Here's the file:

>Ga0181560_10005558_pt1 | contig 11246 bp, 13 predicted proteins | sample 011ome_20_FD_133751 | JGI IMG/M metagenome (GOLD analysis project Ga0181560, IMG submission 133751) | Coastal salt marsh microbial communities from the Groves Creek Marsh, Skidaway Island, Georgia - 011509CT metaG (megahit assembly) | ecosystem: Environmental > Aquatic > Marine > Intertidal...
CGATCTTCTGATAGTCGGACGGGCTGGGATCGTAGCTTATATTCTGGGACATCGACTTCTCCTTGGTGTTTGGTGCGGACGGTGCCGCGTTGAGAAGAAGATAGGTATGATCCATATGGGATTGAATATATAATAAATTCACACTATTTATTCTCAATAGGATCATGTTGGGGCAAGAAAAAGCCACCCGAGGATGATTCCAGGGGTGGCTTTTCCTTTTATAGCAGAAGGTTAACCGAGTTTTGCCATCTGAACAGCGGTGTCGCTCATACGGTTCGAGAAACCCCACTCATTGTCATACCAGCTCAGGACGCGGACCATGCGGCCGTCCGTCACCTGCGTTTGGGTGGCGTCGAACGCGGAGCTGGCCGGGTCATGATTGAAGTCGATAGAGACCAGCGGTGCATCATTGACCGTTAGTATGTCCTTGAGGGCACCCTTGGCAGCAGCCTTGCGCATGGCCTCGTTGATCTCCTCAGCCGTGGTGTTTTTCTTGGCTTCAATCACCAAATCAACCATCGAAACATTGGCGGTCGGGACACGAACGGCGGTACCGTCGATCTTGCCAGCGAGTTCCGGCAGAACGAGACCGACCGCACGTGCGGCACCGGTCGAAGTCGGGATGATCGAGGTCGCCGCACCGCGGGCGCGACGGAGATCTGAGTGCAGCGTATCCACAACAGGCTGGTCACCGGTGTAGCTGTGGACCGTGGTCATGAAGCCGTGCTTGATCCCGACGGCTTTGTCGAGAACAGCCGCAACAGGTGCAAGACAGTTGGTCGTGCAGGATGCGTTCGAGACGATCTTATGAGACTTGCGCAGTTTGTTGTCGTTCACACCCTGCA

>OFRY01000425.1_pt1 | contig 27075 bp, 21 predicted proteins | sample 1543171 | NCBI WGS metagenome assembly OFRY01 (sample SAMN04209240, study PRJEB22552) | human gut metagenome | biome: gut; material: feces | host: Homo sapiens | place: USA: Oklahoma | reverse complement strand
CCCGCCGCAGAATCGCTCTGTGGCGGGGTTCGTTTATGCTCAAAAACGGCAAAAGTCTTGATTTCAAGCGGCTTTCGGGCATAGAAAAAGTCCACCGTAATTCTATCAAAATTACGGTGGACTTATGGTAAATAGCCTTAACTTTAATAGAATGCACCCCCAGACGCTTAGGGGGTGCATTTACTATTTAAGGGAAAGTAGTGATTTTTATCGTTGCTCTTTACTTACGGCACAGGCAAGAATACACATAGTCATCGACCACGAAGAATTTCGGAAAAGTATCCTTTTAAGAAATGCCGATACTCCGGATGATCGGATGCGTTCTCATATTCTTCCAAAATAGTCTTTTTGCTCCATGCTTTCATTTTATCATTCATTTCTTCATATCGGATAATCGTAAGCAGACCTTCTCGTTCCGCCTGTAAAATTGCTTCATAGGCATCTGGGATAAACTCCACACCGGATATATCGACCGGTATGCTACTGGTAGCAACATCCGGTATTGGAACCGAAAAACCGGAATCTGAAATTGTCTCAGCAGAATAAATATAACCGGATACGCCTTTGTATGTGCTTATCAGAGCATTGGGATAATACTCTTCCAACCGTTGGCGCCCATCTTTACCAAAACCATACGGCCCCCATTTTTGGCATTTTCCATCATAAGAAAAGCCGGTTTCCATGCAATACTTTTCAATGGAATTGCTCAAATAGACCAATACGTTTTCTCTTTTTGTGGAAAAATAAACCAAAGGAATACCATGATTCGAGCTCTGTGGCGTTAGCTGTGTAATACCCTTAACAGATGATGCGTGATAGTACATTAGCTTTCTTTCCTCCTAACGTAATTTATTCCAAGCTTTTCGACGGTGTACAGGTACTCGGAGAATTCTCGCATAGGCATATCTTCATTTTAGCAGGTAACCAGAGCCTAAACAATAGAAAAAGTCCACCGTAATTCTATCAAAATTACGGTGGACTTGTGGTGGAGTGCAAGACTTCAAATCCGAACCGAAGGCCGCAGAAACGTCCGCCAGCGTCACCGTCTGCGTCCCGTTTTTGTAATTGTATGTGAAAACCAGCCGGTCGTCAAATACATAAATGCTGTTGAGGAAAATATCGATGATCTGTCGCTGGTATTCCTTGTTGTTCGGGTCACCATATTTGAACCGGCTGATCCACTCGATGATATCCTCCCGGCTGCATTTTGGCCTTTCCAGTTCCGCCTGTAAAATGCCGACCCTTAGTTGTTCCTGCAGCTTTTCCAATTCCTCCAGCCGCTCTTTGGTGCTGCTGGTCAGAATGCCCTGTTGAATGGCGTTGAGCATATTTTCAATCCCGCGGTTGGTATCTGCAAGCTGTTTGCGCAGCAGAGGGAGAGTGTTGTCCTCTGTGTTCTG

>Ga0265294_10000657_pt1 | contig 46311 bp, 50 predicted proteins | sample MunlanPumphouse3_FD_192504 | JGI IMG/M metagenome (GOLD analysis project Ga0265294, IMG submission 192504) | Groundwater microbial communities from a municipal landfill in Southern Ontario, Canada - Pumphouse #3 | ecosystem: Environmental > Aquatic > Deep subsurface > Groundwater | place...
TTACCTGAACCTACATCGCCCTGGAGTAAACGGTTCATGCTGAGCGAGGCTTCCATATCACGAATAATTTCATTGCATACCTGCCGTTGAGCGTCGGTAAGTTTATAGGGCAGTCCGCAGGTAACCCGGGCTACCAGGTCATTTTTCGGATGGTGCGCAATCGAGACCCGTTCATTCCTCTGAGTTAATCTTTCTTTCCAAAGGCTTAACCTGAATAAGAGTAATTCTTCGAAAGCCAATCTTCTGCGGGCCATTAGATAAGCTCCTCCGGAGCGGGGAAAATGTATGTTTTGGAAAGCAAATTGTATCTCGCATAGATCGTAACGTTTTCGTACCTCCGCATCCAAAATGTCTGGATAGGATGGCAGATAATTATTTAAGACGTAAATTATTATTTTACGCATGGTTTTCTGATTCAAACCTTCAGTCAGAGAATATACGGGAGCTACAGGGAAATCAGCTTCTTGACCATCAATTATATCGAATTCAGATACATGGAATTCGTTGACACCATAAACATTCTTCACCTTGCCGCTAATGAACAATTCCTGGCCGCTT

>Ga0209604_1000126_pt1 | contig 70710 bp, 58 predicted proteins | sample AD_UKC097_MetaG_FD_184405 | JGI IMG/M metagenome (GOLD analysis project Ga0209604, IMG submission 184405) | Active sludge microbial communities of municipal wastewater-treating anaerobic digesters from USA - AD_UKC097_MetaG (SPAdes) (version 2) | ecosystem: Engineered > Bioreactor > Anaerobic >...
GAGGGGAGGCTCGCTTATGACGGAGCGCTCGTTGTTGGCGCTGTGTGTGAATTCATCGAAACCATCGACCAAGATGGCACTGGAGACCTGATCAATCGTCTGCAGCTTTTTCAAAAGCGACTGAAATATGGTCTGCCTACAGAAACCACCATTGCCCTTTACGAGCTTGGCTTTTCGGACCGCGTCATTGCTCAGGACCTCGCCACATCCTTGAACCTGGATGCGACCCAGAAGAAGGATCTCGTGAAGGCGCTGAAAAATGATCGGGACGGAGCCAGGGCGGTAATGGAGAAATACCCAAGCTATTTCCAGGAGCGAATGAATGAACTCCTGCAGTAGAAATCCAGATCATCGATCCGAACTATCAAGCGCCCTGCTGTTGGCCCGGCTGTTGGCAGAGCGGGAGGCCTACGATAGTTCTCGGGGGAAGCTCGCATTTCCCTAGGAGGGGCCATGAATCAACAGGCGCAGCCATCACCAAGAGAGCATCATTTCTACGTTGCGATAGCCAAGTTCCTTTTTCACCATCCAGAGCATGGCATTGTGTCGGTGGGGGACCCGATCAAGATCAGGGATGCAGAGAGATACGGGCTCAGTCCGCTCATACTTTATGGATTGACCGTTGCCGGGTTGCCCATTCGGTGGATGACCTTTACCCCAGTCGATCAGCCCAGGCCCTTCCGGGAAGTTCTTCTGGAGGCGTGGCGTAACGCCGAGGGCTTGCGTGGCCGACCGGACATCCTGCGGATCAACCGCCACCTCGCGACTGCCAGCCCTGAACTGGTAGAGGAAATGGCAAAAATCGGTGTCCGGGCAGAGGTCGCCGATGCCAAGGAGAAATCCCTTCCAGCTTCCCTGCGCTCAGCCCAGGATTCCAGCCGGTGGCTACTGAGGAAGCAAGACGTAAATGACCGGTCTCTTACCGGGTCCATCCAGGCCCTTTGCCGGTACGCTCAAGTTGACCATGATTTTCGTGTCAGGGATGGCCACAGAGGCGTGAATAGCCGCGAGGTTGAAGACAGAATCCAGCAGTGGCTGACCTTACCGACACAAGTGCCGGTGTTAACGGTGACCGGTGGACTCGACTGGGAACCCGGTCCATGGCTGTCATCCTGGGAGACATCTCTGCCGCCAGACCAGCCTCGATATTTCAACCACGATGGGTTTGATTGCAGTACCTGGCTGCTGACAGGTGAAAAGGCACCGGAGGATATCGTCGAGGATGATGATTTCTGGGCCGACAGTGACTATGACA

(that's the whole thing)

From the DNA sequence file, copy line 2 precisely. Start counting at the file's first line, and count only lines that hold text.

CGATCTTCTGATAGTCGGACGGGCTGGGATCGTAGCTTATATTCTGGGACATCGACTTCTCCTTGGTGTTTGGTGCGGACGGTGCCGCGTTGAGAAGAAGATAGGTATGATCCATATGGGATTGAATATATAATAAATTCACACTATTTATTCTCAATAGGATCATGTTGGGGCAAGAAAAAGCCACCCGAGGATGATTCCAGGGGTGGCTTTTCCTTTTATAGCAGAAGGTTAACCGAGTTTTGCCATCTGAACAGCGGTGTCGCTCATACGGTTCGAGAAACCCCACTCATTGTCATACCAGCTCAGGACGCGGACCATGCGGCCGTCCGTCACCTGCGTTTGGGTGGCGTCGAACGCGGAGCTGGCCGGGTCATGATTGAAGTCGATAGAGACCAGCGGTGCATCATTGACCGTTAGTATGTCCTTGAGGGCACCCTTGGCAGCAGCCTTGCGCATGGCCTCGTTGATCTCCTCAGCCGTGGTGTTTTTCTTGGCTTCAATCACCAAATCAACCATCGAAACATTGGCGGTCGGGACACGAACGGCGGTACCGTCGATCTTGCCAGCGAGTTCCGGCAGAACGAGACCGACCGCACGTGCGGCACCGGTCGAAGTCGGGATGATCGAGGTCGCCGCACCGCGGGCGCGACGGAGATCTGAGTGCAGCGTATCCACAACAGGCTGGTCACCGGTGTAGCTGTGGACCGTGGTCATGAAGCCGTGCTTGATCCCGACGGCTTTGTCGAGAACAGCCGCAACAGGTGCAAGACAGTTGGTCGTGCAGGATGCGTTCGAGACGATCTTATGAGACTTGCGCAGTTTGTTGTCGTTCACACCCTGCA